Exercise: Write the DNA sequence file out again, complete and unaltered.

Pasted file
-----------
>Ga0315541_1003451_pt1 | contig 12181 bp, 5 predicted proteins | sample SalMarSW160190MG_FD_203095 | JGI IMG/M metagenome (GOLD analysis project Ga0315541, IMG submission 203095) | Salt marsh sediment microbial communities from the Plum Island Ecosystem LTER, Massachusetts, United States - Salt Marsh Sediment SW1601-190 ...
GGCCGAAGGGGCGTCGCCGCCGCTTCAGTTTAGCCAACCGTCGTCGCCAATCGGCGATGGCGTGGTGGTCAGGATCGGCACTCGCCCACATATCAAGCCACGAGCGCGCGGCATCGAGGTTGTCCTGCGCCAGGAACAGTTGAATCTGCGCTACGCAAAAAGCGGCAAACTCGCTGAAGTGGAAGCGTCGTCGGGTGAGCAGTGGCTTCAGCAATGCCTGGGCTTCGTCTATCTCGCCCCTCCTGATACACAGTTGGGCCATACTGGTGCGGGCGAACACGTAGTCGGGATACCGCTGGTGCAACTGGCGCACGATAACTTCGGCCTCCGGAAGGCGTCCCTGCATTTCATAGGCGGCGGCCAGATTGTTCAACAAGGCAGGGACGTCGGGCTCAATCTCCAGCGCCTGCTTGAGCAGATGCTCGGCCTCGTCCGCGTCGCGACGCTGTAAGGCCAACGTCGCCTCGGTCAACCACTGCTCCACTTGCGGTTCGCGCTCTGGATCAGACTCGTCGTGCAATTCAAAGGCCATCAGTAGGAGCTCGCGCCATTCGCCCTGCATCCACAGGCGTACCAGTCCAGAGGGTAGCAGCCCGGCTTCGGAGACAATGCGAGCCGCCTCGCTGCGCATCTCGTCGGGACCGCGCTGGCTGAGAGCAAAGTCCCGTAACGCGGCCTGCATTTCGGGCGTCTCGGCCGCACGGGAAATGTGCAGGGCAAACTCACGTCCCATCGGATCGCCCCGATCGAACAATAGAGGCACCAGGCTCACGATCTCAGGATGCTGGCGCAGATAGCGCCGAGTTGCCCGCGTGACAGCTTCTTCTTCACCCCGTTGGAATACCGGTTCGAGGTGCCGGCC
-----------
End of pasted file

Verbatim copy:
>Ga0315541_1003451_pt1 | contig 12181 bp, 5 predicted proteins | sample SalMarSW160190MG_FD_203095 | JGI IMG/M metagenome (GOLD analysis project Ga0315541, IMG submission 203095) | Salt marsh sediment microbial communities from the Plum Island Ecosystem LTER, Massachusetts, United States - Salt Marsh Sediment SW1601-190 ...
GGCCGAAGGGGCGTCGCCGCCGCTTCAGTTTAGCCAACCGTCGTCGCCAATCGGCGATGGCGTGGTGGTCAGGATCGGCACTCGCCCACATATCAAGCCACGAGCGCGCGGCATCGAGGTTGTCCTGCGCCAGGAACAGTTGAATCTGCGCTACGCAAAAAGCGGCAAACTCGCTGAAGTGGAAGCGTCGTCGGGTGAGCAGTGGCTTCAGCAATGCCTGGGCTTCGTCTATCTCGCCCCTCCTGATACACAGTTGGGCCATACTGGTGCGGGCGAACACGTAGTCGGGATACCGCTGGTGCAACTGGCGCACGATAACTTCGGCCTCCGGAAGGCGTCCCTGCATTTCATAGGCGGCGGCCAGATTGTTCAACAAGGCAGGGACGTCGGGCTCAATCTCCAGCGCCTGCTTGAGCAGATGCTCGGCCTCGTCCGCGTCGCGACGCTGTAAGGCCAACGTCGCCTCGGTCAACCACTGCTCCACTTGCGGTTCGCGCTCTGGATCAGACTCGTCGTGCAATTCAAAGGCCATCAGTAGGAGCTCGCGCCATTCGCCCTGCATCCACAGGCGTACCAGTCCAGAGGGTAGCAGCCCGGCTTCGGAGACAATGCGAGCCGCCTCGCTGCGCATCTCGTCGGGACCGCGCTGGCTGAGAGCAAAGTCCCGTAACGCGGCCTGCATTTCGGGCGTCTCGGCCGCACGGGAAATGTGCAGGGCAAACTCACGTCCCATCGGATCGCCCCGATCGAACAATAGAGGCACCAGGCTCACGATCTCAGGATGCTGGCGCAGATAGCGCCGAGTTGCCCGCGTGACAGCTTCTTCTTCACCCCGTTGGAATACCGGTTCGAGGTGCCGGCC